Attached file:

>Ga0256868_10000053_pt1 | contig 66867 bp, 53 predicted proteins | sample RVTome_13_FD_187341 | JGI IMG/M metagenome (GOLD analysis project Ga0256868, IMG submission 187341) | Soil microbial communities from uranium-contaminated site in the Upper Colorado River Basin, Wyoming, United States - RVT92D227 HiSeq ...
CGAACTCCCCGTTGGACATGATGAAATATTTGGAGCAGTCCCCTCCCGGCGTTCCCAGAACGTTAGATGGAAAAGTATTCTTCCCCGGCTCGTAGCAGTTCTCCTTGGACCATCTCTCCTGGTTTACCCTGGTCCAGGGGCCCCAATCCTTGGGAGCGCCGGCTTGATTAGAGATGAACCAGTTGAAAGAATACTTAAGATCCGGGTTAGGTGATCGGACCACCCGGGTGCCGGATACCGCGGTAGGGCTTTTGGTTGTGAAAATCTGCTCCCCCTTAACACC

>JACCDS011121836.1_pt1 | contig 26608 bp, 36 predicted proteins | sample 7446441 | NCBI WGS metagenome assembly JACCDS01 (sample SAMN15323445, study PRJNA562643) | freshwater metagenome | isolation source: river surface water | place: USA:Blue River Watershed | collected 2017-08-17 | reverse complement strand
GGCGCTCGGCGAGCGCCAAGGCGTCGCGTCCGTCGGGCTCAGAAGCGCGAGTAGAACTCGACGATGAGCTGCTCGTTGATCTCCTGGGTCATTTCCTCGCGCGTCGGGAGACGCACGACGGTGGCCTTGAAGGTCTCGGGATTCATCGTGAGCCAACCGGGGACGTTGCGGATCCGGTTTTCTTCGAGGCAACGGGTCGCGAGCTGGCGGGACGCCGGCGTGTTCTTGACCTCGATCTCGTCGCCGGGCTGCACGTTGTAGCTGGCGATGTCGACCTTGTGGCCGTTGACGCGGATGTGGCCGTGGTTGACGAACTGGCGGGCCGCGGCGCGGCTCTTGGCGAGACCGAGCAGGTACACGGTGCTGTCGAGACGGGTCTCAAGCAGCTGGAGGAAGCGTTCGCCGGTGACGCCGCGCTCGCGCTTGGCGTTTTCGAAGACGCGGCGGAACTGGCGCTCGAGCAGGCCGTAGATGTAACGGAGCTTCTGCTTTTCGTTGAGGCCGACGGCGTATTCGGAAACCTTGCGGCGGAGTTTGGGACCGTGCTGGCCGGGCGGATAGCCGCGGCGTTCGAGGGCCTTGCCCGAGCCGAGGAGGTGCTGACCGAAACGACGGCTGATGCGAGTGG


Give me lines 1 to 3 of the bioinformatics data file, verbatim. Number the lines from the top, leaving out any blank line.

>Ga0256868_10000053_pt1 | contig 66867 bp, 53 predicted proteins | sample RVTome_13_FD_187341 | JGI IMG/M metagenome (GOLD analysis project Ga0256868, IMG submission 187341) | Soil microbial communities from uranium-contaminated site in the Upper Colorado River Basin, Wyoming, United States - RVT92D227 HiSeq ...
CGAACTCCCCGTTGGACATGATGAAATATTTGGAGCAGTCCCCTCCCGGCGTTCCCAGAACGTTAGATGGAAAAGTATTCTTCCCCGGCTCGTAGCAGTTCTCCTTGGACCATCTCTCCTGGTTTACCCTGGTCCAGGGGCCCCAATCCTTGGGAGCGCCGGCTTGATTAGAGATGAACCAGTTGAAAGAATACTTAAGATCCGGGTTAGGTGATCGGACCACCCGGGTGCCGGATACCGCGGTAGGGCTTTTGGTTGTGAAAATCTGCTCCCCCTTAACACC

>JACCDS011121836.1_pt1 | contig 26608 bp, 36 predicted proteins | sample 7446441 | NCBI WGS metagenome assembly JACCDS01 (sample SAMN15323445, study PRJNA562643) | freshwater metagenome | isolation source: river surface water | place: USA:Blue River Watershed | collected 2017-08-17 | reverse complement strand